Outgoing Ballard CEO Dennis Campbell shared some observations with Canada’s Globe and Mail on the prospects for fuel-cell vehicles as he packed up to head home to the US.
Campbell stepped down as President and CEO of the hydrogen fuel-cell maker in October. His exit followed the sale of Ballard’s German subsidiary and the company’s restructuring, and was a reflection of the much slower than anticipated commercialization of fuel cell technology. (Earlier post.)
Campbell, recruited three and one-half years ago, came to the company at a time when “a lot of people thought we were right at the cusp, at the inflection point of the hockey stick.”
Faced with a countervailing reality, however, Campbell downsized the company, and then agreed with the Board to himself be “downsized”—a company still in a technology development stage doesn’t want to be paying a commercialization-stage CEO salary.
The main challenge for the company now is executing a technology road map. So, what’s important is not so much the CEO, but that we have a chief technology officer, Chris Guzy, whom I recruited from General Electric, and Charles Stone, who heads up research and development. These will be the key guys over the next five years.—Dennis Campbell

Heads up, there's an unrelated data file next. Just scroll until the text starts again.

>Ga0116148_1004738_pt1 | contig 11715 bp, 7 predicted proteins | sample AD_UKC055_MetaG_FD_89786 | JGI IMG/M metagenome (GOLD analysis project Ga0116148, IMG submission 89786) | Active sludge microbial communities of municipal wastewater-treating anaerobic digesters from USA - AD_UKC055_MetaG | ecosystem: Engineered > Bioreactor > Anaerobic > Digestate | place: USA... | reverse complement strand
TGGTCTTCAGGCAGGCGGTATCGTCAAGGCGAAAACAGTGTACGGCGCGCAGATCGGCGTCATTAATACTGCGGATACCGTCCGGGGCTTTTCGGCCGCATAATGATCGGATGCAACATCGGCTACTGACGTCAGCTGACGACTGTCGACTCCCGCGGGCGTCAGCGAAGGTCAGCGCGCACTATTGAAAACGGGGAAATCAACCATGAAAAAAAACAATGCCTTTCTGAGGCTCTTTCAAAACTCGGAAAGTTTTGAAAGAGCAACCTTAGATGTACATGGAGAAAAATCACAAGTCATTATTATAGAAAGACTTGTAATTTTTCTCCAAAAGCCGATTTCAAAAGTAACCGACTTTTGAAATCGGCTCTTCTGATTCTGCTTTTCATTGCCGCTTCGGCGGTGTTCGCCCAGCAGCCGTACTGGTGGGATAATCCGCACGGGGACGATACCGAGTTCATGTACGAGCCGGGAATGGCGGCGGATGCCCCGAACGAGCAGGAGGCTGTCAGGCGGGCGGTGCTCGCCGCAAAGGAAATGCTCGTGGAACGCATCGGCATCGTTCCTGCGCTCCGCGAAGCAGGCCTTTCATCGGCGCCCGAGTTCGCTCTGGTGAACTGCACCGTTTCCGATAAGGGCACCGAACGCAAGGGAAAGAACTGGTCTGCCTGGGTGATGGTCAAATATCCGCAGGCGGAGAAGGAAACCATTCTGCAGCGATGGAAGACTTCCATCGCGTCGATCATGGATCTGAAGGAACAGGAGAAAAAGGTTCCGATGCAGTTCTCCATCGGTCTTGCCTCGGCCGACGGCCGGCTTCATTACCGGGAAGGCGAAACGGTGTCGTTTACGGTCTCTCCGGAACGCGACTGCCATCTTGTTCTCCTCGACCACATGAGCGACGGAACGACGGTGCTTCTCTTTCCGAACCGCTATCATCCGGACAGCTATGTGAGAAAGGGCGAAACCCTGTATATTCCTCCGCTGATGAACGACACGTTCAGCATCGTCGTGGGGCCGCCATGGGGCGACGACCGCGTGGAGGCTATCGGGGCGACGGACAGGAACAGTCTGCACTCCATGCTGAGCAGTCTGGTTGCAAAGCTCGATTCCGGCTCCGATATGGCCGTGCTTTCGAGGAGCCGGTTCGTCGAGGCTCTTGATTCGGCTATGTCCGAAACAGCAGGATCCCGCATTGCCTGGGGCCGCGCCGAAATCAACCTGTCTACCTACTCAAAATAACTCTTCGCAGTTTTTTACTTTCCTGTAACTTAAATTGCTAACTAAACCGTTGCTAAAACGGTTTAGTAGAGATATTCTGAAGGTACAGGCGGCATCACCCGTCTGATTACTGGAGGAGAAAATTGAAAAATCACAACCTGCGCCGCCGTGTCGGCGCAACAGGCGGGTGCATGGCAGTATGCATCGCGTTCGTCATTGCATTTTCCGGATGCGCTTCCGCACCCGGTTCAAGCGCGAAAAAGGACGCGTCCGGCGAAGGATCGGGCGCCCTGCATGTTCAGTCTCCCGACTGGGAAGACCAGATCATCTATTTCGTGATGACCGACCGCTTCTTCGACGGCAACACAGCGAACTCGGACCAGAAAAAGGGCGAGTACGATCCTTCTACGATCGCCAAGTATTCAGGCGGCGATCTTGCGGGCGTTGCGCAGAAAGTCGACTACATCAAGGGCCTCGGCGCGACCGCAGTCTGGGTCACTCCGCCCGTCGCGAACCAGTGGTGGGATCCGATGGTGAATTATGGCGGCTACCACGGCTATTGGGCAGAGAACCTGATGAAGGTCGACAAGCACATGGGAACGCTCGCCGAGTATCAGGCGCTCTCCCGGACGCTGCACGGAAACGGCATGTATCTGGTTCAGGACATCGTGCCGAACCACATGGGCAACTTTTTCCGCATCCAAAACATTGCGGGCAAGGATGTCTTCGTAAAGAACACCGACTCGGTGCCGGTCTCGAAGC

In terms of the development of the market for fuel cell vehicles, Campbell still remains bullish in the long term: “...fundamentally, energy prices will continue to rise. I don’t think much can go wrong.”
...[hybrids] will help accelerate [the commercialization of the fuel cell]. The architecture of the hybrid is the same as for the fuel cell. The only difference is that we take out the piston engine and put in the fuel cell. A lot of the core technologies needed to make fuel cells work are being developed today for hybrid applications. Also, it means the electrification of the automobile is becoming widely accepted. This is a fundamental transformation in the way cars are designed.
To be honest, the only thing that could change the game is if someone invented a battery that had a range of 400 miles and could be recharged in five minutes. You wouldn’t need a fuel cell. But people have been working on that for years, and while battery technology is improving, it’s not going to happen.
However, increasing efficiency of combustion engines combined with more aggressive hybrid architectures and batteries of increasing capability—i.e, a plug-in hybrid—could very well extend the economic viability of that platform well past the time threshold hoped for by the fuel-cell planners.
(A hat-tip to MetroMPG!)